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p-n Junction Fabrication

p-n Junction Fabrication


a) A bare n-type Si wafer. b) An oxidized Si wafer by dry or wet oxidation. c) Application of resist. d) Resist exposure through the mask.
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p-n Junction Fabrication

p-n Junction Fabrication


a) The wafer after the development. b) The wafer after SiO2 removal. c) The final result after a complete lithography process. d) A p-n junction is formed in the diffusion or implantation process. e) The wafer after metalization. f) A p-n junction after the compete process.
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Energy diagrams in PN junction and depletion region


The valence and conduction in n-type are slightly lower energy levels than in p-type due to the characteristics of pentavalent and trivalent impurities atom.

Minority carriers Conduction bands

Majority carriers Conduction bands

Minority carriers

Majority carriers

Valence bands
Majority carriers
P region PN junction

Valence bands
Minority carriers
N region

Majority carriers
P region PN junction and Depletion region

Minority carriers
N region

PN junction formation

At equilibrium

Depletion Region
In the p-type region there are holes and in the n-type region there are extra electrons. Filling a hole makes a negative ion and leaves behind a positive ion on the n-side. A space charge builds up, creating a depletion region which inhibits any further electron transfer.-----BARRIER POTENTIAL
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Depletion Region

Depletion Region
It has equal thickness on both sides, if both blocks are having equal no: of impurity atoms. If p type is heavily doped than the n side, the depletion layer penetrates deeply into the n side to cover equal no: impurity atoms on equal side. If n type is heavily doped than the p side, the depletion layer penetrates deeply into the p side to cover equal no: impurity atoms on equal side.
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BIAS
Bias is a potential applied to a p-n junction to get desired mode of operation. It is used to control the width of the depletion layer. Types Forward bias minimum depletion layer and resistance. Reverse bias Maximum depletion layer and resistance.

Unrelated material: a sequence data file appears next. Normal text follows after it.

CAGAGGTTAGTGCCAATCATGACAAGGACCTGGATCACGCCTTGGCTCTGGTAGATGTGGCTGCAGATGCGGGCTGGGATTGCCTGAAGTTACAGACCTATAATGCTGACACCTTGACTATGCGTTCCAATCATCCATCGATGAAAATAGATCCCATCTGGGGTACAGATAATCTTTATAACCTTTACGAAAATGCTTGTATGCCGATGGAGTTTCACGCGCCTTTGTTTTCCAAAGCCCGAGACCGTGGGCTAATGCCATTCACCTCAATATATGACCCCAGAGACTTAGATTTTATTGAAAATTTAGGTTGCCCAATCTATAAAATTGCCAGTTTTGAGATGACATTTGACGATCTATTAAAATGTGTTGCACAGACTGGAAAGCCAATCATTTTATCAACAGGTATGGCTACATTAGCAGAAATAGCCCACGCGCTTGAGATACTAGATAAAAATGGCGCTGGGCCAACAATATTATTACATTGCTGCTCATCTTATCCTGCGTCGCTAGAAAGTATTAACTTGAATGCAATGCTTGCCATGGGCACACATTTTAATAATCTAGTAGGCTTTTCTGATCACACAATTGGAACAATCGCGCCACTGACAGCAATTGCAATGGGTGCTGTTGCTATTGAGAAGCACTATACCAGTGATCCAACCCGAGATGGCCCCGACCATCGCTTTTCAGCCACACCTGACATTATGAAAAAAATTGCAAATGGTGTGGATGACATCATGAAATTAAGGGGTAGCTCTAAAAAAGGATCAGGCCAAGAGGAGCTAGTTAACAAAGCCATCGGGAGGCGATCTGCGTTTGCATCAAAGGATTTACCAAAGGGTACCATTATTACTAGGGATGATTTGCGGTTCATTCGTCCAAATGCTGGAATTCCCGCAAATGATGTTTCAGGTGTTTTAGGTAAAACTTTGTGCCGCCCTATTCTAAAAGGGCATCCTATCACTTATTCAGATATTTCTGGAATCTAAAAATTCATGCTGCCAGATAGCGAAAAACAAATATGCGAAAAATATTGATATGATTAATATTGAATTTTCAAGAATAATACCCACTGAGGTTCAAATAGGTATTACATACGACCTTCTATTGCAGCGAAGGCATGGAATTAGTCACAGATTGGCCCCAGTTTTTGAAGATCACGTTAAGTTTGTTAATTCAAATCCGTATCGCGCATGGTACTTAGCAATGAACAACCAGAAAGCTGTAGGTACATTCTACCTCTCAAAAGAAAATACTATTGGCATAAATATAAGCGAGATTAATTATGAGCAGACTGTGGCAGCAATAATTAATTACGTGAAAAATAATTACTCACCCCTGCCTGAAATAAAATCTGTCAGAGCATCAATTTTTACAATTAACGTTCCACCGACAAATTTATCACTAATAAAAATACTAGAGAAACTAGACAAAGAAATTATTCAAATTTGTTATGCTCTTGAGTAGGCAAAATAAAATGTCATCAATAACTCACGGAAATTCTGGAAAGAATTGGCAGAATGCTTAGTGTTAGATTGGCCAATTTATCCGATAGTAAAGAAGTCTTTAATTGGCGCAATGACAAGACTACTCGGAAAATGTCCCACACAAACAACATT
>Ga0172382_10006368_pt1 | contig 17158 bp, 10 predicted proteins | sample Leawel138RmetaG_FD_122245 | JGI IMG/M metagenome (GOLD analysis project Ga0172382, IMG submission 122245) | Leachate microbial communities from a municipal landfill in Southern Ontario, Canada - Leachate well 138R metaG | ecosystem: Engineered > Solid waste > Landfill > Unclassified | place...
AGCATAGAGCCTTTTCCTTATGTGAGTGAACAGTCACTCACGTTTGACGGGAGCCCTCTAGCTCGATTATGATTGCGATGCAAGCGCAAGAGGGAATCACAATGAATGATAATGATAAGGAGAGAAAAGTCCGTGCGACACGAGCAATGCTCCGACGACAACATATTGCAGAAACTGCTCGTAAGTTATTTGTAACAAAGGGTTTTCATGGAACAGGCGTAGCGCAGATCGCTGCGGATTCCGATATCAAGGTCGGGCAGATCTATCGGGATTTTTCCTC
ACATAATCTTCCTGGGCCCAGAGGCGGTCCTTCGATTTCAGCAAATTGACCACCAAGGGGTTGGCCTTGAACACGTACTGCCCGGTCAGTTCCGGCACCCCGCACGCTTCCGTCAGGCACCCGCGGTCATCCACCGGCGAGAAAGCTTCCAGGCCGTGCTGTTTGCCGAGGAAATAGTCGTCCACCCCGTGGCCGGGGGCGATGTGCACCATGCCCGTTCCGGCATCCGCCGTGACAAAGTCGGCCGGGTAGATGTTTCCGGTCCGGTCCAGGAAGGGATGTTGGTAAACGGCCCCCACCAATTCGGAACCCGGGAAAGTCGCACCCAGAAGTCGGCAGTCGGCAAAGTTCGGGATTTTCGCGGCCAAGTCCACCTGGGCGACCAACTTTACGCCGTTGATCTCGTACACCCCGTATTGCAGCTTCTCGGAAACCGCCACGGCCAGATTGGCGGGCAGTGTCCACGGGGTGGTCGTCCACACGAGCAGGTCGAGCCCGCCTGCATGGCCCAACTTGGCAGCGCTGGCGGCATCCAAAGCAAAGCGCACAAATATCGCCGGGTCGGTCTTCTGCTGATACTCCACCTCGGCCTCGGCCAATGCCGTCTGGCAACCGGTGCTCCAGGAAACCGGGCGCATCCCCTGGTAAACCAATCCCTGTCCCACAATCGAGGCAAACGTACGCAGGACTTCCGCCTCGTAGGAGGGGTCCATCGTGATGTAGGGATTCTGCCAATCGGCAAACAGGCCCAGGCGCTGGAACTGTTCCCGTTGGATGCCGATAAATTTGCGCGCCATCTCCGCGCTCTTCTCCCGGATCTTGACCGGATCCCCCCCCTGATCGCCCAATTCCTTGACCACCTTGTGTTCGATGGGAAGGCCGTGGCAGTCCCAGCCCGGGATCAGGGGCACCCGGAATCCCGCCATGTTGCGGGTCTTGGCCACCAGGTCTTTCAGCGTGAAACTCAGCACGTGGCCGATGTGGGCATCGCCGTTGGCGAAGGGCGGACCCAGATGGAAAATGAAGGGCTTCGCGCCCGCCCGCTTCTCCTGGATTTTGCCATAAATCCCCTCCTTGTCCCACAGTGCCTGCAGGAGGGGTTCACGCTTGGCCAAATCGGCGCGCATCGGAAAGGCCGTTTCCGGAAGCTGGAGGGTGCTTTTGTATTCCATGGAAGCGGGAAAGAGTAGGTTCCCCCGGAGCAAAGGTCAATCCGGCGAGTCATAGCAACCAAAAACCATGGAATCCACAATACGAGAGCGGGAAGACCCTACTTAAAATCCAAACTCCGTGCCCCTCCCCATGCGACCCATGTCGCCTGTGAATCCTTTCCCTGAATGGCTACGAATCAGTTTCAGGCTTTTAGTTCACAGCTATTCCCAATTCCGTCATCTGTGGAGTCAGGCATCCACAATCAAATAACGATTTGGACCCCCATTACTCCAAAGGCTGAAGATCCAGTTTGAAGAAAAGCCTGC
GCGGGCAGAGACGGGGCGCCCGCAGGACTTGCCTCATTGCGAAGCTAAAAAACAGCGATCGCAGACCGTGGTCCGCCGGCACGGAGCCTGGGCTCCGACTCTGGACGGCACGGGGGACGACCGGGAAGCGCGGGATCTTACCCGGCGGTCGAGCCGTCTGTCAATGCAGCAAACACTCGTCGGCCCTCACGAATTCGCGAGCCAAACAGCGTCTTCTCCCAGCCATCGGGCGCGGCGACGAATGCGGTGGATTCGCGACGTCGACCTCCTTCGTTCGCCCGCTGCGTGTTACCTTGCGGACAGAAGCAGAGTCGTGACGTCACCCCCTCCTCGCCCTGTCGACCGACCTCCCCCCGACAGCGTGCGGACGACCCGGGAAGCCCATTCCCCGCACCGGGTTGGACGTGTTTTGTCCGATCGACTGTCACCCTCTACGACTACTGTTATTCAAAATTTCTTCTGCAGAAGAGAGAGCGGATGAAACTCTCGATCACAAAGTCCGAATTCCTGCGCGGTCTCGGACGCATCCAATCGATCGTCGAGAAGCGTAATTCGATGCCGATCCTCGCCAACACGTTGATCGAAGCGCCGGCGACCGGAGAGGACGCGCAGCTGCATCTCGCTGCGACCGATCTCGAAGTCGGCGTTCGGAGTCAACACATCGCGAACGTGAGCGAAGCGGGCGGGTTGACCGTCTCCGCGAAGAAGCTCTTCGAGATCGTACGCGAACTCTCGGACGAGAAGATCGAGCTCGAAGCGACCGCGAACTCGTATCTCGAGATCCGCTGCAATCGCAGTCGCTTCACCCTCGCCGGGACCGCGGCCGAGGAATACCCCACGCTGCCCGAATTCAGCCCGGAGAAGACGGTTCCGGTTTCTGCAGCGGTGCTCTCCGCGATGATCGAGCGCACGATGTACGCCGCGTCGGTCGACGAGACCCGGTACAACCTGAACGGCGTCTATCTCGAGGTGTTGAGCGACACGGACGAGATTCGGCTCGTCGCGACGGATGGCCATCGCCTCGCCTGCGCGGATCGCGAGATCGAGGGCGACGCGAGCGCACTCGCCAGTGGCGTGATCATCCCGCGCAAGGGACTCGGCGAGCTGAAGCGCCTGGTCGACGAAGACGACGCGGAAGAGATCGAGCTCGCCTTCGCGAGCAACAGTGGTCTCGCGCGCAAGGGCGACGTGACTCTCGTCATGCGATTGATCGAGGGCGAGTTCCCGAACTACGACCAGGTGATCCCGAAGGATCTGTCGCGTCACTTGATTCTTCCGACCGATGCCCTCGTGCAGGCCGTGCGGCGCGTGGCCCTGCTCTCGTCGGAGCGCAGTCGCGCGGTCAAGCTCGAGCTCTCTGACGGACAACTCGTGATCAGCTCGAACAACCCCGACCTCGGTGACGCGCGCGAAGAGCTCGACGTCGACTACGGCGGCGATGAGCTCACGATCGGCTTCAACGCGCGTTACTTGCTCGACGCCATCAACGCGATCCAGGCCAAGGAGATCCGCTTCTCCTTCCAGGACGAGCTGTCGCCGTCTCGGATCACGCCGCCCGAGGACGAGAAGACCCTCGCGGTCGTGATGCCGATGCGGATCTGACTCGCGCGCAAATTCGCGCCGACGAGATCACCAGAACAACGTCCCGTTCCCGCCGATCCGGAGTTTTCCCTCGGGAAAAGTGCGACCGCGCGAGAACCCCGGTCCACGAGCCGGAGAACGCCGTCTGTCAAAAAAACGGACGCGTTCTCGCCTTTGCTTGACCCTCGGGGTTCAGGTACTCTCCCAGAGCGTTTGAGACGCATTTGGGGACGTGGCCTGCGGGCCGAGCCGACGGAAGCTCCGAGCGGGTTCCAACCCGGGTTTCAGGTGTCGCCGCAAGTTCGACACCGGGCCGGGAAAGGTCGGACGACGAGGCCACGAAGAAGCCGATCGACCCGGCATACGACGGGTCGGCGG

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FORWARD BIAS

Connect the diode to a source:

The conduction band electrons in n-type material are pushed by the ve terminal of the source and jump into p-type material source. The valance band holes in p-type material are pushed by the +ve terminal of the source and jump into n-type material. So, the depletion region becomes lesser/gone and electrons can pass, hence current will flows

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FORWARD BIAS
When the applied potential is greater than the barrier potential, the diode is forward biased. Bulk resistance-resistance of the n-type material + resistance of the p- type material. Typical value is 25ohms It depends on i) the dimensions of the n-type and p-type material, ii)the amount of doping and iii)the operating temperature.

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FORWARD BIAS
There are two ways. By applying a potential to the n-type material that is more ve than the p-type material. By applying a potential to the p-type material that is more +ve than the n-type material.

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REVERSE BIAS
Connect the diode to a source:

The electrons in n-type material will attracts to +ve terminal of the source. The holes in p-type material will attracts to ve terminal of the source. So, the depletion region becomes bigger and electrons cannot pass, hence no current flows.

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REVERSE BIAS
There are two ways. By applying a potential to the n-type material that is more +ve than the p-type material. By applying a potential to the p-type material that is more -ve than the n-type material.

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APPLICATIONS
Diode applications:
Rectifiers Switching diodes Zener diodes Varactor diodes (Varactor = Variable reactance)

Photodiodes
pn junction photodiodes p-i-n and avalanche photodiodes

Solar Cells Light Emitting Diodes Lasers


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